Some of the promise of Andrey Zvyagintsev’s 2003 debut, The Return leaked away with its contrived follow-up, The Banishment, but he was back in full control this year with Elena, a tense story of marital discord and class tensions.

Honourable mentions

This Is Not a Film; The Myth of the American Sleepover; Tabu; Faust; The Imposter; Holy Motors;  Moonrise Kingdom; The Raid.

Comedy of the year

When I canvassed friends on the subject of this year’s truly hilarious film comedies, many of them singled out the comic reboot of the old TV high-school/cop show, 21 Jump Street, which I am informed is a fountain of merriment. I’m a promiscuous laugher, but only three films really tickled me this year: Aki Kaurismäki’s Le Havre, Whit Stillman’s Damsels in Distress and the Sacha Baron Cohen vehicle, The Dictator. The latter featured a brilliant sustained monologue on the apparent wonders and liberties of America.

Actors of the year

Jérémie Renier as the singer-songwriter Claude François in Cloclo; Denis Lavant in all his various guises in Holy Motors; Kylie Minogue, in a magnificent raincoat, bringing extra class and poignancy to the same film; Greta Gerwig turning the simplest reaction shot into a showcase of comic genius in Damsels in Distress; Mads Mikkelsen as a man accused falsely of child abuse in The Hunt.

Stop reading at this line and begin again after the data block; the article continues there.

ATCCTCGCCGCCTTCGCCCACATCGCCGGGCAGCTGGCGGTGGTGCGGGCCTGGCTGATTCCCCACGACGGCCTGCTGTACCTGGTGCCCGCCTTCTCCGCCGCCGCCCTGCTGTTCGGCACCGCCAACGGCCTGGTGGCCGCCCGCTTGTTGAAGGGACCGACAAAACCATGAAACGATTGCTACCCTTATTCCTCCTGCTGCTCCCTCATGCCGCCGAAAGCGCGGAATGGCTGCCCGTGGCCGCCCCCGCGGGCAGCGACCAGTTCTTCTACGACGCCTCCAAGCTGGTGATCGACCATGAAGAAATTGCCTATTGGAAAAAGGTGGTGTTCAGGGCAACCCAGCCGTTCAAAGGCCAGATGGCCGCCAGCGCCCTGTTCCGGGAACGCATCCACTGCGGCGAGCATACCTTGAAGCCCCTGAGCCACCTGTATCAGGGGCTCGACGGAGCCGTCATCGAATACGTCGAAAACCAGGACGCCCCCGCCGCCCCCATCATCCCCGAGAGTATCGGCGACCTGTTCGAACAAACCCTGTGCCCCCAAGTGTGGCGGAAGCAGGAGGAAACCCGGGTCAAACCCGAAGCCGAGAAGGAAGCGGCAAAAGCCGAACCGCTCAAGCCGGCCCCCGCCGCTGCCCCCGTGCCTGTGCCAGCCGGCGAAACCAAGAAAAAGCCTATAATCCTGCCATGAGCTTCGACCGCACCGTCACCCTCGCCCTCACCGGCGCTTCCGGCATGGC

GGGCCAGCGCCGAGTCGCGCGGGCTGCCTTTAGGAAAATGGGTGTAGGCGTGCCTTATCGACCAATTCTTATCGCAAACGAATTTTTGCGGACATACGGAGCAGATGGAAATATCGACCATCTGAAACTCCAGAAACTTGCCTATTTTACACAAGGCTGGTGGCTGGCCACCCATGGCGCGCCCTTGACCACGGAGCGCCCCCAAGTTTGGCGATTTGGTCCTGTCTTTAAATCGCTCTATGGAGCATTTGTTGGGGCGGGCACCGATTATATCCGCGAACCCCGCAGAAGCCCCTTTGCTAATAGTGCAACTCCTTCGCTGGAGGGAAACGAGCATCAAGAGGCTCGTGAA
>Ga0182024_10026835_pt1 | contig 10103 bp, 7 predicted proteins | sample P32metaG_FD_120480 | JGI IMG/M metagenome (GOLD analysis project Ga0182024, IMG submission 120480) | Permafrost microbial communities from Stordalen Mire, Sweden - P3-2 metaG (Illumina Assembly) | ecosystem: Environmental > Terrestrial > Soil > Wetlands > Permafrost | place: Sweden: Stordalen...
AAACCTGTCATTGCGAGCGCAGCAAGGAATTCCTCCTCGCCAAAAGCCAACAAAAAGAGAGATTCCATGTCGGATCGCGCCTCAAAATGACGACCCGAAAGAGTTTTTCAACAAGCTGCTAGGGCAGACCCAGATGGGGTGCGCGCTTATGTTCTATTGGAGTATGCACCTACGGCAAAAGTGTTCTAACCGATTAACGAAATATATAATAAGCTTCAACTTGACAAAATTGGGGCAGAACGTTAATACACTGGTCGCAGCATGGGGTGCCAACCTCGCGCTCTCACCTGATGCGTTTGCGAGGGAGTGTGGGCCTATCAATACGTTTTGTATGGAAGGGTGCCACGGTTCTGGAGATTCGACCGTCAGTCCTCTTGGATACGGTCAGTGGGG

Unnecessary cosmetic work of the year

The eye-job, be it digital or prosthetic, given to Joseph Gordon-Levitt in Looper. Look, if we can be trusted with the convoluted time travel plot, I think we can buy JG-L as a younger version of Bruce Willis’s character without the distracting makeover.

Michael Fassbender Performance of the Year

Michael Fassbender is so prolific that it would be unfair to lump him in with a run-of-the-mill Best Actor category, so this special award has been established in his honour. Am I alone in preferring him when he’s in a more comical mode? He has a gift, rare among heavyweight performers, for a dandyish lightness. That’s why the Michael Fassbender Performance of the Year award for 2013 is a tie between two elegantly amusing turns: as a dashing killer in Steven Soderbergh’s jazzy thriller Haywire and as a beautiful, as-good-as-gay robot in Prometheus, Ridley Scott’s prequel to his own Alien.